Tuesday, November 20, 2018
My latest Pluralsight course is live!
I start by talking about strategy - what parts to update, what general approach to take, and so on. Then I present a number of specific tactics, like using the preprocessor less and the compiler more, actually using C++ instead of just C, and using C++ features that were added in C++ 11, C++ 14, and C++ 17. I show you code examples for the changes I am suggesting, and explain why specific changes produce code that is more readable, understandable, and maintainable.
As always, if you don't already have a Pluralsight subscription, feel free to click the large white box in the margin and start a free trial. I hope you like the course, and tell your friends about it too!
Thursday, October 18, 2018
We need to talk about the word “guys” and whether or not it means people. Well, to be accurate, whether or not it means people to all the people who hear it. Here’s the thing: it doesn’t. Not to all of them. Maybe it does to you. I used to think it did to me. But now I’m not so sure it ever did. And for sure, there exist some people to whom it doesn’t. Take a look at this really non-scientific poll in which only “hey guys” was actually considered gender neutral: . There’s a whole section of the #include<C++> resources about the word “guys”.
But let’s rewind for a minute. If you’re a man, you may not have noticed, but in North American and English-speaking European cultures, two things are true, to the vast majority of people:
- Men means people
- People means men
As a woman, this is something I have come to learn. Men are people. Women are a special case. People often doesn’t include women. If you think that’s ridiculous, please react to this sentence:
On average, people have slightly less than one ovary
This is an adaptation of a sentence I heard to explain why average is not always a useful measure of a data set. I first heard it as “slightly less than one testicle.” When I told it to someone else, I substituted a feminine anatomical feature, and to my surprise, the man I told it to reacted very angrily. Since then, I’ve tried both versions of the sentence on various people, men and women (I haven’t tried it on the few nonbinary people I’ve met.) When you say testicle, everyone laughs. When you say ovary, women pause for a moment and then laugh. Some men laugh but most get angry. Why? Because people in general don’t have ovaries. Only women have ovaries, and when most people say people, they really mean men, who generally speaking are ovary-free. So this sentence includes a reminder that “the word people includes women and there are as many of us as there are of you.” Which upsets many men. And while they can’t explain their anger, it’s real. It’s actually a little scary.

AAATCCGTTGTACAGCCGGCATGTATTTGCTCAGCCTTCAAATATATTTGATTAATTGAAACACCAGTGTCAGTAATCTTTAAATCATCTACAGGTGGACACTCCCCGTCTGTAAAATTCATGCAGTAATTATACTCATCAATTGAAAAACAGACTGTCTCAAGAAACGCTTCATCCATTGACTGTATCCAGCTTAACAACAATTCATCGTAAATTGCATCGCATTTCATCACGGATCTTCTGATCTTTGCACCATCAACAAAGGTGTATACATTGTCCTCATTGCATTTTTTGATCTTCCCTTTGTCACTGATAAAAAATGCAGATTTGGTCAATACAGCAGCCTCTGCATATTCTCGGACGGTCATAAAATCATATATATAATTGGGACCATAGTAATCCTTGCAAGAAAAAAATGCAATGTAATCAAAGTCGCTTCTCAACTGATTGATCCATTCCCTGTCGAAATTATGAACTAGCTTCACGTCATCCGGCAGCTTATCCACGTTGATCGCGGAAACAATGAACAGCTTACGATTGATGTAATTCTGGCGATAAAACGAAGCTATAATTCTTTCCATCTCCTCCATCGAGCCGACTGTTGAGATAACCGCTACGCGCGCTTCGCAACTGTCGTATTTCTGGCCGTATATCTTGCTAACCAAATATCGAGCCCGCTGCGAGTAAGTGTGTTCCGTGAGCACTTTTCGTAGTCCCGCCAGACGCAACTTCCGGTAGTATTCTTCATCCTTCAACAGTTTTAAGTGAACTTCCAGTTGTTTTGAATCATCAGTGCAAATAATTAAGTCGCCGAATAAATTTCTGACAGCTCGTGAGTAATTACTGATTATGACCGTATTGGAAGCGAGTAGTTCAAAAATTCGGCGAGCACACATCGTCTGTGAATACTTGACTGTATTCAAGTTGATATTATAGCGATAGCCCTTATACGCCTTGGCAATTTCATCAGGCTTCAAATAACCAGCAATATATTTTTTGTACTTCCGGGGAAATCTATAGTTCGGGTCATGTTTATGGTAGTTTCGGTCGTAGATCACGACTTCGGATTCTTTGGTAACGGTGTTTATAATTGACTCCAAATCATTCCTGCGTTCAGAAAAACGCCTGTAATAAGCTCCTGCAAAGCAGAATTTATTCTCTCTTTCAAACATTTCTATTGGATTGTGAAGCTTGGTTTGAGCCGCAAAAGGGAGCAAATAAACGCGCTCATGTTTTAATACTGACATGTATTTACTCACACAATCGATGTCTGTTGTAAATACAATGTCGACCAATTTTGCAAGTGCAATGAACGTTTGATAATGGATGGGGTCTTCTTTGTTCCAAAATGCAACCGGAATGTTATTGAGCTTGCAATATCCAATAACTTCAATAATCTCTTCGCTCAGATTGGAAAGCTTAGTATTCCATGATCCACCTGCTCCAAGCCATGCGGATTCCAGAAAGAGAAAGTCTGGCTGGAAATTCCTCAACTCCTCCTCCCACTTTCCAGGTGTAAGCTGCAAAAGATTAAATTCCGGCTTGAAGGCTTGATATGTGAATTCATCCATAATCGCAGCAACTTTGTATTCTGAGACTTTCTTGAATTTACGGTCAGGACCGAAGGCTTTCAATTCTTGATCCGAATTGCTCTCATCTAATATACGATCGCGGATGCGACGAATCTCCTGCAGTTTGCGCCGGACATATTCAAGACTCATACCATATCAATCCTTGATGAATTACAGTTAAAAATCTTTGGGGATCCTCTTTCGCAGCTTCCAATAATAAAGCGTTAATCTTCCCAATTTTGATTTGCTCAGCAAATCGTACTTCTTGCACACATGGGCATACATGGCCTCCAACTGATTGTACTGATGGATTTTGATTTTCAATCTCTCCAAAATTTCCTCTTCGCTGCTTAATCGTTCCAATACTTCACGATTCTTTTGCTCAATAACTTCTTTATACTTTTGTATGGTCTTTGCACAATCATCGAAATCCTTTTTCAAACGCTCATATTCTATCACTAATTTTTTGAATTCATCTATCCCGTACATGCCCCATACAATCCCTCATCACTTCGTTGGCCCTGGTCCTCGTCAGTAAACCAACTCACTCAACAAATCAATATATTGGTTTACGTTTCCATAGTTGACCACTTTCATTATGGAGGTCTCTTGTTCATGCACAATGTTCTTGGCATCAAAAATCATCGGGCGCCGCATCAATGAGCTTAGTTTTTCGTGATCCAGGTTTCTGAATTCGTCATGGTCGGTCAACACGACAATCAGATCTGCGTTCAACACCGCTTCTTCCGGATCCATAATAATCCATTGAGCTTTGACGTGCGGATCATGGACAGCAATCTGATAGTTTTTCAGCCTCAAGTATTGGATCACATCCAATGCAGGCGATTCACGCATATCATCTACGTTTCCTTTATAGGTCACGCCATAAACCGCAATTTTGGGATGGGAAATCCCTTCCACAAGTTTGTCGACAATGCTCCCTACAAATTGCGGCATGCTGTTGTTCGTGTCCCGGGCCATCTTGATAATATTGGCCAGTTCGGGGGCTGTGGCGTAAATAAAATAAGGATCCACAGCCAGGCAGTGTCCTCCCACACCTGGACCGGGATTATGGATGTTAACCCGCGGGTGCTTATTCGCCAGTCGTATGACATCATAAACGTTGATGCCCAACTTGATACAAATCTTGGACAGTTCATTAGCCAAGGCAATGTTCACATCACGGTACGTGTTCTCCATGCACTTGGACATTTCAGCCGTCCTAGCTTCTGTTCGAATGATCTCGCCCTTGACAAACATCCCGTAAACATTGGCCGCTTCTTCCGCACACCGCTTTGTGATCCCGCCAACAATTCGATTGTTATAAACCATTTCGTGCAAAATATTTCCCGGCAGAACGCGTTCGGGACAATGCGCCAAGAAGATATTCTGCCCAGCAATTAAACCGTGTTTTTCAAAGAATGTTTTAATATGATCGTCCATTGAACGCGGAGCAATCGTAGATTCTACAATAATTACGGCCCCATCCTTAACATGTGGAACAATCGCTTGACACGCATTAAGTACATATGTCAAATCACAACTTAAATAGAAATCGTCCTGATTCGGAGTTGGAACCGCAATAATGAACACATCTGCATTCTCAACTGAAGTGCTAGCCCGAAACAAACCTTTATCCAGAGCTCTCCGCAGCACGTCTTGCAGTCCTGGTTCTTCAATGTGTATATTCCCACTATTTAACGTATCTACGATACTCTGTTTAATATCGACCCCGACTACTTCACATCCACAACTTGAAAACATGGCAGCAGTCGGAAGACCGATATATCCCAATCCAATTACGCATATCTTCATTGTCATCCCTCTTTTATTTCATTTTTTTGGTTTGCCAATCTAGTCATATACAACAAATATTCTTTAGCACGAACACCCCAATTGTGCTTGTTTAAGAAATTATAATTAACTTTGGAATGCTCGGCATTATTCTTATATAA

Yeah but, come on, I can’t possibly mean that, right? I mean it’s 2018. How can “people” possibly mean men? Take a look at these quotes from reputable medical sites:
The American Heart Association says “People at high risk of heart attack should take a daily low-dose of aspirin (if told to by their healthcare provider)” and that “heart attack survivors regularly take low-dose aspirin.”
The Mayo Clinic says, to a nongendered “you”, “If you've had a heart attack or stroke, your doctor will likely recommend you take a daily aspirin unless you have a serious allergy or history of bleeding. If you have a high risk of having a first heart attack, your doctor will likely recommend aspirin after weighing the risks and benefits.”
But it turns out, as WebMD says, “when it came to preventing a first heart attack, different trials got different results. Why? Studies that looked predominantly at men found that aspirin helped. Trials that looked predominantly at women found no effect.” Yet the general-purpose medical web sites are still advocating that “people” should do something that in fact is only helpful for men, rather than for people.
You can see the same thing in almost any store: razors and women’s razors, lego and girl’s lego, hammers and women’s hammers, even laxatives and women’s laxatives. The default person is a man. Women are a special case and are not always included in the general “people.”
Or take a look at these headline examples from a blog entry I recommend reading in its entirety:
- ...there are so few able-bodied young adults around. They have all gone off
to work or look for work, leaving behind the old, the disabled, the
women and the children. [so women are not able bodied young adults?]
- A 45-year old man has been charged with assaulting his next-door neighbour’s wife [doesn't she live next-door too?]
So, if people means men, then even if guys also means people, it still means men. So we can argue whether “guys” is or isn’t gender neutral, but for an awful lot of both men and women, “people” isn’t even gender neutral. I think it’s fair to say, though, that guys is even less gender neutral than people.
The key is this: you might mean to include women when you say guys. And most of the room might hear it as including women, too. But some of them will not. And you can’t tell who feels that way. So eliminating “guys” from your vocabulary will improve the experience of listening to you for some people.